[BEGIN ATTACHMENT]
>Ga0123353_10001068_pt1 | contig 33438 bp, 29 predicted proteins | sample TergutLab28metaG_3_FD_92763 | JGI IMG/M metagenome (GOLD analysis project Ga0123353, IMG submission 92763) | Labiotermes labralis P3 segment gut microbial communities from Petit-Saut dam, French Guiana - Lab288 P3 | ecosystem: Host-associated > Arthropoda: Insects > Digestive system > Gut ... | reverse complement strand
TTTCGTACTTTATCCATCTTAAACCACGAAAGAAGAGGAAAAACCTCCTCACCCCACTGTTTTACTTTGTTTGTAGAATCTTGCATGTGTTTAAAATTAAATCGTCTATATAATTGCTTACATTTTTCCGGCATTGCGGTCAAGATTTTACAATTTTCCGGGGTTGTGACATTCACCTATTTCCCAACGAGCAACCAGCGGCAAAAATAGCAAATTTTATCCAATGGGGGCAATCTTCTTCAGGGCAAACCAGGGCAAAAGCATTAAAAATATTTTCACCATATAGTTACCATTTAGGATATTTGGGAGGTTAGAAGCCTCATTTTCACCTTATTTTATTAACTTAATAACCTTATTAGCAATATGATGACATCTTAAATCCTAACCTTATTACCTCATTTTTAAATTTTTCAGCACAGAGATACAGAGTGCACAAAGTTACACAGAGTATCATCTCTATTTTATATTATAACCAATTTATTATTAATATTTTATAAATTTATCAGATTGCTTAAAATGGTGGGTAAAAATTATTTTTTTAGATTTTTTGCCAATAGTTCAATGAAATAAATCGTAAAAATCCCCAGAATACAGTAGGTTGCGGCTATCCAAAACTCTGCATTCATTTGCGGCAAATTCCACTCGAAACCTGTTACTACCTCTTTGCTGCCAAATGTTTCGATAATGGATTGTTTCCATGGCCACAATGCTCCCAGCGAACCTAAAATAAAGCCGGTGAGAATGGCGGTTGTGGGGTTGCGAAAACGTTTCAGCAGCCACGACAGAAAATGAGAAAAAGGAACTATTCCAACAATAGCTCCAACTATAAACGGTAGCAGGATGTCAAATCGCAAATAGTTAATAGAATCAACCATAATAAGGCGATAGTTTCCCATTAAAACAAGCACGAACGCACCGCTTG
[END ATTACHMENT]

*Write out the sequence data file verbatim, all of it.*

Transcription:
>Ga0123353_10001068_pt1 | contig 33438 bp, 29 predicted proteins | sample TergutLab28metaG_3_FD_92763 | JGI IMG/M metagenome (GOLD analysis project Ga0123353, IMG submission 92763) | Labiotermes labralis P3 segment gut microbial communities from Petit-Saut dam, French Guiana - Lab288 P3 | ecosystem: Host-associated > Arthropoda: Insects > Digestive system > Gut ... | reverse complement strand
TTTCGTACTTTATCCATCTTAAACCACGAAAGAAGAGGAAAAACCTCCTCACCCCACTGTTTTACTTTGTTTGTAGAATCTTGCATGTGTTTAAAATTAAATCGTCTATATAATTGCTTACATTTTTCCGGCATTGCGGTCAAGATTTTACAATTTTCCGGGGTTGTGACATTCACCTATTTCCCAACGAGCAACCAGCGGCAAAAATAGCAAATTTTATCCAATGGGGGCAATCTTCTTCAGGGCAAACCAGGGCAAAAGCATTAAAAATATTTTCACCATATAGTTACCATTTAGGATATTTGGGAGGTTAGAAGCCTCATTTTCACCTTATTTTATTAACTTAATAACCTTATTAGCAATATGATGACATCTTAAATCCTAACCTTATTACCTCATTTTTAAATTTTTCAGCACAGAGATACAGAGTGCACAAAGTTACACAGAGTATCATCTCTATTTTATATTATAACCAATTTATTATTAATATTTTATAAATTTATCAGATTGCTTAAAATGGTGGGTAAAAATTATTTTTTTAGATTTTTTGCCAATAGTTCAATGAAATAAATCGTAAAAATCCCCAGAATACAGTAGGTTGCGGCTATCCAAAACTCTGCATTCATTTGCGGCAAATTCCACTCGAAACCTGTTACTACCTCTTTGCTGCCAAATGTTTCGATAATGGATTGTTTCCATGGCCACAATGCTCCCAGCGAACCTAAAATAAAGCCGGTGAGAATGGCGGTTGTGGGGTTGCGAAAACGTTTCAGCAGCCACGACAGAAAATGAGAAAAAGGAACTATTCCAACAATAGCTCCAACTATAAACGGTAGCAGGATGTCAAATCGCAAATAGTTAATAGAATCAACCATAATAAGGCGATAGTTTCCCATTAAAACAAGCACGAACGCACCGCTTG